I think in most cases you are demonstrably wrong. There are indeed cases in which certain kinds of protests are self-defeating but in most cases they raise the profile of an issue and force debate in an atmosphere in which many people (particularly those who wield power) are trying to keep debate at a minimum and certainly out of the public spotlight. This is particularly true within the media system of ten second sound-bites. Such protests may offend your sensibilities but they play a vital role in a system which, though theoretically democratic, has a very narrow scope of debate in large part because those who control the money control the debate. The so-called 'free-market' of ideas is pure myth in a context in which a handful of large corporations own almost every single media outlet. In this context it is simply a fact that sometimes the only way to obtain a meaningful expansion of debate are radical (sometimes illegal) acts. And from the peasant revolt of 1381 to the storming of the Bastille to the various acts of Greenpeace in our own time, such protests are part of a proud and important tradition that in so many cases have been vindicated by history.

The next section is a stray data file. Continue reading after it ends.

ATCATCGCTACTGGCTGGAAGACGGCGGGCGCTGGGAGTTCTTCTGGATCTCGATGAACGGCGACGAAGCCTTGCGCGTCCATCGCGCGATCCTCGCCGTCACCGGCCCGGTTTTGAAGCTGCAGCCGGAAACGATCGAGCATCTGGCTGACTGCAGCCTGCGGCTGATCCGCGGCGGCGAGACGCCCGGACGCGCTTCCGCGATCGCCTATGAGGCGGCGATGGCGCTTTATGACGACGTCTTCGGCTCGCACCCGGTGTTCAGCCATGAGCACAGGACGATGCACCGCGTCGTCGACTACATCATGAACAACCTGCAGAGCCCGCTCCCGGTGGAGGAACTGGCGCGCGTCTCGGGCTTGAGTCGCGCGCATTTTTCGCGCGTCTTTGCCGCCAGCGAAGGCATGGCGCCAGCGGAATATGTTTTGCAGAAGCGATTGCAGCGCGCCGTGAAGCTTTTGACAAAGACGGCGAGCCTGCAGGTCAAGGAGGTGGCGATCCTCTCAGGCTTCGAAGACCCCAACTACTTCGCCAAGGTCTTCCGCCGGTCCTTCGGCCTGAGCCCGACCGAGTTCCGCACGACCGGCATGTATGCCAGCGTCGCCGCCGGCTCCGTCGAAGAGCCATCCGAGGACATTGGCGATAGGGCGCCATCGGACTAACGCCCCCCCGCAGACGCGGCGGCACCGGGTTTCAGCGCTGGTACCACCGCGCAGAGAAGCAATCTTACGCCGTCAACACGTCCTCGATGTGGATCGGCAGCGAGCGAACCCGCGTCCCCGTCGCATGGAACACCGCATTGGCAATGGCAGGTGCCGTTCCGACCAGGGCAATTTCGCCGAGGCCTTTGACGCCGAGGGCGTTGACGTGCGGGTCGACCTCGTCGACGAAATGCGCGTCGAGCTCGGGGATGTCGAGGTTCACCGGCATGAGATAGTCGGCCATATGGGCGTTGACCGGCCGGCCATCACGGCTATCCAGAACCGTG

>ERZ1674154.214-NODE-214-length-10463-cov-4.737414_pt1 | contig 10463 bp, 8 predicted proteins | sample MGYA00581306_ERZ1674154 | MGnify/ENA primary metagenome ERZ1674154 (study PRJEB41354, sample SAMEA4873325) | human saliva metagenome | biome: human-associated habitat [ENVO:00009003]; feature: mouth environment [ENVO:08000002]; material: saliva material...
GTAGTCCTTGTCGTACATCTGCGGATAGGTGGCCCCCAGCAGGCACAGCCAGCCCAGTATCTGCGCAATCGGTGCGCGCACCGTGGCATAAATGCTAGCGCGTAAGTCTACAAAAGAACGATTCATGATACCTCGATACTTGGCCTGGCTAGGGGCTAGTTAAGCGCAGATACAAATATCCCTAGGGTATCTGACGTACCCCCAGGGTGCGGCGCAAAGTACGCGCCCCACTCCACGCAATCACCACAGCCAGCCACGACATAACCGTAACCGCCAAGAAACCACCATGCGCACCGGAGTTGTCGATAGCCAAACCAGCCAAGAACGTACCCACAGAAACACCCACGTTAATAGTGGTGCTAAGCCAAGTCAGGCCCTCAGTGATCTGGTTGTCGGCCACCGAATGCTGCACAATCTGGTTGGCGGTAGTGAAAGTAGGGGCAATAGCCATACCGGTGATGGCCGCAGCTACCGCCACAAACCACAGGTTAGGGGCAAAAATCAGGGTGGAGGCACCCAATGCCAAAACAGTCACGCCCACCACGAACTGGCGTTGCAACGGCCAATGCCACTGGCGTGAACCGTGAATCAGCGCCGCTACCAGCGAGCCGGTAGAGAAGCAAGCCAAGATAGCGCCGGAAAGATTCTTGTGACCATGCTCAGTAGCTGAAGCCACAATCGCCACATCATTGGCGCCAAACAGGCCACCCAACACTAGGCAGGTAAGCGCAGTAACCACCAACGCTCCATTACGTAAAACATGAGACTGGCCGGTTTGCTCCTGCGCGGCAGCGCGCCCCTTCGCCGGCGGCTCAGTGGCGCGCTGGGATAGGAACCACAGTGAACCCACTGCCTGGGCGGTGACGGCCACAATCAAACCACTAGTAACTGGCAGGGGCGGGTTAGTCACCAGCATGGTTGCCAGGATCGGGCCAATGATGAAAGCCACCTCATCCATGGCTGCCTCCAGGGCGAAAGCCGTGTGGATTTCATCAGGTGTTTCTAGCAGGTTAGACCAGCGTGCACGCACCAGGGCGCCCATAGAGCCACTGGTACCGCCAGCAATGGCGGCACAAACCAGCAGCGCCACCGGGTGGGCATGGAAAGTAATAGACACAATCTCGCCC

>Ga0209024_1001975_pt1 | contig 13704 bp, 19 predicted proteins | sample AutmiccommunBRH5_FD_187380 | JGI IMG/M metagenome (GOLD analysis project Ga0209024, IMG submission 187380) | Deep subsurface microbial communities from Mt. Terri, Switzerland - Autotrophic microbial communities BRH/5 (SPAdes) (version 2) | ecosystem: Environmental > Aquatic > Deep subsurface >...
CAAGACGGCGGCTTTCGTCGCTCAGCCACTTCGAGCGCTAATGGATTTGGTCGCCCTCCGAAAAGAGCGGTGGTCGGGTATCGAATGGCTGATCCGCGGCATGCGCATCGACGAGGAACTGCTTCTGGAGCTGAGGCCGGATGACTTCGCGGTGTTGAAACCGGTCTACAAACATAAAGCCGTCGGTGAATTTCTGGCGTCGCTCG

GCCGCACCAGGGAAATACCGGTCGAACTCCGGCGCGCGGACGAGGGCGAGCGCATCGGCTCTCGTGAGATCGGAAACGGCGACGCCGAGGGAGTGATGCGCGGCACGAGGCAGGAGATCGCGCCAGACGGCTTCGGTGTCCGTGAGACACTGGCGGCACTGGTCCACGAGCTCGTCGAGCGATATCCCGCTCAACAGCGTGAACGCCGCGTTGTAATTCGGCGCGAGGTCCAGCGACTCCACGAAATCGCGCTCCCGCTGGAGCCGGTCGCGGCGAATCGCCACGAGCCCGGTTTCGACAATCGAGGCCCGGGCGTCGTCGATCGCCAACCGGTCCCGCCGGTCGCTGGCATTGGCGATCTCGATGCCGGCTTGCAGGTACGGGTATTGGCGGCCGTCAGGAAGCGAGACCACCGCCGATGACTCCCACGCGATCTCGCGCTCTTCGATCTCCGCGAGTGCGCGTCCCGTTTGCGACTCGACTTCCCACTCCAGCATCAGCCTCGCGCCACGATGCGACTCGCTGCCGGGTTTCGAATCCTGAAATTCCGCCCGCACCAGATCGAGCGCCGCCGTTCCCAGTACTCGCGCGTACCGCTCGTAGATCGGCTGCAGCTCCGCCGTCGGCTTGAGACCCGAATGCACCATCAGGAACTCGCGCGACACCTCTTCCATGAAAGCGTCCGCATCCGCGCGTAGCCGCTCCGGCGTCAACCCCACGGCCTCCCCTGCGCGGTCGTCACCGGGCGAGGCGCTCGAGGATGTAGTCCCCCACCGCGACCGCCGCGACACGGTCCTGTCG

Anonymous said...

Right On KirbyCairo!
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-=Moderate Union=- said...

kirby...condoning violence is irresponsible. Condoning illegal acts given our current liberal legal system is an abhorrent suggestion. If you can't get your point across without acting like a tantruming, breakaway anarchist you might want to rethink your strategy and look to history i.e. Ghandi, MLK, etc.

Anonymous said...

We have a democracy. You seem to be from the bunch who think the majority rule is what its about. Whatever the majority gets the rest have to deal with We don't. Democracy is about voicing dissent without repercussions. No one was harmed in this protest so ... I guess you don't like having Iggy up on the the banner in liberal red. He is an oil sands supporter and as such he IS talking out both sides of his mouth on this issue.

-=Moderate Union=- said...